Ravuconazole (RVCZ) is a newly available human azole drug in Japan since 2018 and is a broad-spectrum antifungal agent that exhibits excellent activity against Candida albicans and Cryptococcus neoformans (formerly: Cryptococcus grubii). The drug is also highly active against isolates that are resistant to fluconazole (FLCZ). In the present study, the in vitro susceptibility to ravuconazole (RVCZ) of Japanese clinical isolates and multi-azole-resistant strains of C. neoformans was investigated using the Clinical & Laboratory Standards Institute (CLSI) M27-A3 test. The minimum inhibitory concentrations for the 14 clinical isolates and the multi-azole-resistant strains were 0.003125-0.125 mg/L and 0.25-0.5 mg/L for RVCZ, respectively. RVCZ is as effective as ITCZ and VRCZ for treating clinical isolates from cats and humans. Moreover, RVCZ is highly effective against multi-azole-resistant strains that encode a protein with a G344S substitution in ERG11. Consequently, RVCZ has considerable potential for use as a therapeutic agent for multi-azole resistant cryptococcosis.
Topics: Antifungal Agents; Cryptococcus neoformans; Drug Resistance, Fungal; Thiazoles; Triazoles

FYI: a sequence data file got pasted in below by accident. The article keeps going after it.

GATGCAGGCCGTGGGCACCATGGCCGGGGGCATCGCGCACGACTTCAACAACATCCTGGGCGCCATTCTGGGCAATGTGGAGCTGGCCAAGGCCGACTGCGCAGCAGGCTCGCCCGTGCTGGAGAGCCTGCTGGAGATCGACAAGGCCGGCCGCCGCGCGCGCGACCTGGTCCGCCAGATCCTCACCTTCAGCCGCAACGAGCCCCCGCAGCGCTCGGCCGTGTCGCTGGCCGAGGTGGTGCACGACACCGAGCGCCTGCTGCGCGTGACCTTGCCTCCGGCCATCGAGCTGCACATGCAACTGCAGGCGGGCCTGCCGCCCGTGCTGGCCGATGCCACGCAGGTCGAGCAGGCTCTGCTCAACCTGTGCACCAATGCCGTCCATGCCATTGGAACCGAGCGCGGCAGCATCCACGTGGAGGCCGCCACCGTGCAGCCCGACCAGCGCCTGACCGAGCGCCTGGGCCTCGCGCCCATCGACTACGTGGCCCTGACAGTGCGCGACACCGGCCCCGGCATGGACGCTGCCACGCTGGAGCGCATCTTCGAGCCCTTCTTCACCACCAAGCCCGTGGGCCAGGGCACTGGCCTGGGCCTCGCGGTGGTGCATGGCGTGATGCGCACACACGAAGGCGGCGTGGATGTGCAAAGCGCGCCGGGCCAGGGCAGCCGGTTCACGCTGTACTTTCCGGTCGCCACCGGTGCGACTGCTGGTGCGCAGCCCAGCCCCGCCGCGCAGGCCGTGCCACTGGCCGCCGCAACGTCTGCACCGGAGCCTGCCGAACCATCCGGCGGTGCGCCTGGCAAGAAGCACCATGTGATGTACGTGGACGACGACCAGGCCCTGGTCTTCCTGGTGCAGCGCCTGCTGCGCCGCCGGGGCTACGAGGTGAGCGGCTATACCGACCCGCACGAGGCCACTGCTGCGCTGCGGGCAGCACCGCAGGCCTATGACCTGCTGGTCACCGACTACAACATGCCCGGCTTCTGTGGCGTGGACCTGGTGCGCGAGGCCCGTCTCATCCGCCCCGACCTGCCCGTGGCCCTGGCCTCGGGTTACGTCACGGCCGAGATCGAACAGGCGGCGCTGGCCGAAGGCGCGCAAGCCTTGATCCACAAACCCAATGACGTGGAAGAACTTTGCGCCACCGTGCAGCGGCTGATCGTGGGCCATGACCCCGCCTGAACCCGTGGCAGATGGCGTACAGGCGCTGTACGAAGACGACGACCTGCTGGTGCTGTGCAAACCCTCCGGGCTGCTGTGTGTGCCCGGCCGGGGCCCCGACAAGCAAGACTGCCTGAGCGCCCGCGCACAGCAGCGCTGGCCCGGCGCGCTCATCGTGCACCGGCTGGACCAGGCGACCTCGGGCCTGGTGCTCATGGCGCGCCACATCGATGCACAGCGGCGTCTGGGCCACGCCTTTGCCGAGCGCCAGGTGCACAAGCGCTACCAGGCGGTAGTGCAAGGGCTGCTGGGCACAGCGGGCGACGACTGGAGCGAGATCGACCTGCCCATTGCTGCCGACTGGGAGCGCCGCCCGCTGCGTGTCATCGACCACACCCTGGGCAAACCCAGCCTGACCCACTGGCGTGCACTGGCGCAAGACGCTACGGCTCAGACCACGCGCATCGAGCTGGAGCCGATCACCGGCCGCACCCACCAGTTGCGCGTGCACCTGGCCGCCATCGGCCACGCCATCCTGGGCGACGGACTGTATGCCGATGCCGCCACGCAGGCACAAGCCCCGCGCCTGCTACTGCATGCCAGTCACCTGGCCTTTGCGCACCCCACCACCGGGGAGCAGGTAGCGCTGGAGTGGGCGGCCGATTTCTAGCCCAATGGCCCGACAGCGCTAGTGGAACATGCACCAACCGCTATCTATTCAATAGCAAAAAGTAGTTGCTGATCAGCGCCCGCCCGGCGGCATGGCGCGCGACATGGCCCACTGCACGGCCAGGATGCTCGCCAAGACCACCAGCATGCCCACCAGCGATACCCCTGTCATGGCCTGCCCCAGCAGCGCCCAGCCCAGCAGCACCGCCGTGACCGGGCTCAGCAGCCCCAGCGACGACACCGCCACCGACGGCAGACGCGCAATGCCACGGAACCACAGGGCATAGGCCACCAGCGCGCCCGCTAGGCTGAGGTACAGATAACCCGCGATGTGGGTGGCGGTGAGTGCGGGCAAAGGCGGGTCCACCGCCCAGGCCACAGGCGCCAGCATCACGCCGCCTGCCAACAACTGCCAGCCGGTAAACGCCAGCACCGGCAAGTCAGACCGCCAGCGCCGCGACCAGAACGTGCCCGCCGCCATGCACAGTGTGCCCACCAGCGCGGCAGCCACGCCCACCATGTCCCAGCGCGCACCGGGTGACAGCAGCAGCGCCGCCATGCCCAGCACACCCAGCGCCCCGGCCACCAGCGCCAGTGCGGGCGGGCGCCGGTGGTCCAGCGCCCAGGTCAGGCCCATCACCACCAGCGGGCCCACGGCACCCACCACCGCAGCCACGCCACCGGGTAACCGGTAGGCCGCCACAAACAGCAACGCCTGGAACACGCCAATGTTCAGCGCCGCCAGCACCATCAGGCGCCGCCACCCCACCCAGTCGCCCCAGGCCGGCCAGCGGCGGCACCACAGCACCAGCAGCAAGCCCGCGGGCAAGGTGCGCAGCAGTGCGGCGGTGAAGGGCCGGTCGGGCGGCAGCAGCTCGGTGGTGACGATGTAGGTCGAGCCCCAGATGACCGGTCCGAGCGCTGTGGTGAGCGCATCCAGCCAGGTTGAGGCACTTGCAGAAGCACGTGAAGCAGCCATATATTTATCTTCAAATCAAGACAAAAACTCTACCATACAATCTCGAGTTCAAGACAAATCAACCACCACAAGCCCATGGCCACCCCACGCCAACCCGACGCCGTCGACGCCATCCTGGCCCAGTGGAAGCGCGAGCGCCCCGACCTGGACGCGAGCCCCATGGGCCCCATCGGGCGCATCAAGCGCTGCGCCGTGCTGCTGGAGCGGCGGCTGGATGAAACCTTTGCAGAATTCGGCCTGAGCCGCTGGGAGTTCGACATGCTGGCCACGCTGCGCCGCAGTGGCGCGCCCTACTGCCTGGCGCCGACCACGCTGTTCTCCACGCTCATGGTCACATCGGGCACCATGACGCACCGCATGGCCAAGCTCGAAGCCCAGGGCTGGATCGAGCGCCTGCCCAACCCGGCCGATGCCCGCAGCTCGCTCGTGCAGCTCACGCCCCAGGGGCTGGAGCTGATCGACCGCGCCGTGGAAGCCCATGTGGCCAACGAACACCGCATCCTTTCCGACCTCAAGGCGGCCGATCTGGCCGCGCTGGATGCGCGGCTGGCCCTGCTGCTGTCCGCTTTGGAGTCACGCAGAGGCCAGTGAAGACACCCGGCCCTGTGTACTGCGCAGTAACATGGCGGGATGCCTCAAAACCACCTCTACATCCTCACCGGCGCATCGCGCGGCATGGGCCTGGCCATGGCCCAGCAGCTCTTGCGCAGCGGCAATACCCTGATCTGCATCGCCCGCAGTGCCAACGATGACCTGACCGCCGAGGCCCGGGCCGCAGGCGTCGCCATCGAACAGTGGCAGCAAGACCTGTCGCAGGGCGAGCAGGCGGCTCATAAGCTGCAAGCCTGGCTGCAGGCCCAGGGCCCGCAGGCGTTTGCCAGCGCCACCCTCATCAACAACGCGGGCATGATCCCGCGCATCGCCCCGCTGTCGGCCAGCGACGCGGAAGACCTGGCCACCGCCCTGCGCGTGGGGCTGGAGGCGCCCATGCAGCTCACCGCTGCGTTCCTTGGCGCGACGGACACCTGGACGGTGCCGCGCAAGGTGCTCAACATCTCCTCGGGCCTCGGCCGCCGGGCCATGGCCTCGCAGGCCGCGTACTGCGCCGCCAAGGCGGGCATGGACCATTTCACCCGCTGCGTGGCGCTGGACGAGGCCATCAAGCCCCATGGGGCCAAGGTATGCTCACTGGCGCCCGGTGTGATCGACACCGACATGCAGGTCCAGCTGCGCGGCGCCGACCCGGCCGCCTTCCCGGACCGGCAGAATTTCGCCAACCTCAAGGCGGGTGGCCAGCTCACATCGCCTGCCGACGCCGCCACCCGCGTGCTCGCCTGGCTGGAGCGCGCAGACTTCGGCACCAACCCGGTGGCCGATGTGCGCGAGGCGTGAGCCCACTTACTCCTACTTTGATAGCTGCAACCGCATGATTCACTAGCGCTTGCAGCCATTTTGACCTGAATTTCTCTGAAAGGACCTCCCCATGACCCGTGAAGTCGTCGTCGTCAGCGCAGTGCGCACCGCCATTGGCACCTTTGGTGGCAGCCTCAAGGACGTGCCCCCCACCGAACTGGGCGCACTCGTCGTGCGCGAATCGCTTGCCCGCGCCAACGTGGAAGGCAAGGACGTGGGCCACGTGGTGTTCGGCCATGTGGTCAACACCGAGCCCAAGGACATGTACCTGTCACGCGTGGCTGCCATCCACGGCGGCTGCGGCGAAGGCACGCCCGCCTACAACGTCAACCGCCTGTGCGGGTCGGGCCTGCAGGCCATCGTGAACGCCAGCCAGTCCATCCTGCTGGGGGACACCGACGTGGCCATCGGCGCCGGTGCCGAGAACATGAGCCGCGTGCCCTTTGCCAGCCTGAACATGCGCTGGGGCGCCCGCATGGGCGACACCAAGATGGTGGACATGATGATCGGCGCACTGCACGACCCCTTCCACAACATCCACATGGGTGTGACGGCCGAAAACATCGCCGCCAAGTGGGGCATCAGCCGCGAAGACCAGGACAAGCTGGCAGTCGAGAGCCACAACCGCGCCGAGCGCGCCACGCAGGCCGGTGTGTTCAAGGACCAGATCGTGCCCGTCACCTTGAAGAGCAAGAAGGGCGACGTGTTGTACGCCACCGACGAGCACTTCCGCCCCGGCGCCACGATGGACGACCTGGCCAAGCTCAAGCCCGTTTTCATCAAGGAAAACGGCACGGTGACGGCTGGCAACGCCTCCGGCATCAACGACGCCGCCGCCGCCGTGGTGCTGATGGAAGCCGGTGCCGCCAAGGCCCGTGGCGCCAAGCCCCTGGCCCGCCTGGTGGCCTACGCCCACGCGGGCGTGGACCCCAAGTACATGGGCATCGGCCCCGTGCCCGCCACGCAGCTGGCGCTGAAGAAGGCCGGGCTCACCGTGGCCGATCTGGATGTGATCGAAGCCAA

In Vitro Ravuconazole Susceptibility of Anthropophilic Dermatophyte Strains Isolated from Japanese Patients.Japanese Journal of Infectious Diseases May 2020Ravuconazole (RVCZ) is a new human anti-fungal azole drug available in Japan since 2018 and is a broad-spectrum agent that exhibits excellent activity against...
Ravuconazole (RVCZ) is a new human anti-fungal azole drug available in Japan since 2018 and is a broad-spectrum agent that exhibits excellent activity against dermatophytes. In the present study, the in vitro RVCZ susceptibility of clinical isolates of anthropophilic dermatophytes, including Trichophyton interdigitale strains with either low susceptibility to itraconazole (ITCZ) or resistance to terbinafine (TEBR), was investigated using the Clinical & Laboratory Standards Institute M38-A2 test. The MICs of RCVZ for 20 clinical isolates of T. interdigitale were < 0.03125-0.125 mg/L; for 4 clinical isolates of T. rubrum, < 0.03125-0.0625 mg/L; and for 20 clinical isolates of T. tonsurans, < 0.03125 mg/L. Similarly, the MICs of RCVZ for the T. interdigitale strains with either low susceptibility to ITCZ or resistance to TEBR were also < 0.03125 mg/L. To our knowledge, this is first study to investigate the in vitro RVCZ susceptibility of T. interdigitale strains with either low susceptibility to ITCZ or resistance to TEBR. Our results indicated that RVCZ was the most effective drug against these strains.
Topics: Antifungal Agents; Arthrodermataceae; Dermatomycoses; Drug Resistance, Fungal; Humans; Itraconazole; Microbial Sensitivity Tests; Terbinafine; Thiazoles; Triazoles
Screening the pandemic response box identified benzimidazole carbamates, Olorofim and ravuconazole as promising drug candidates for the treatment of eumycetoma.PLoS Neglected Tropical Diseases Feb 2022Eumycetoma is a chronic subcutaneous neglected tropical disease that can be caused by more than 40 different fungal causative agents. The most common causative agents...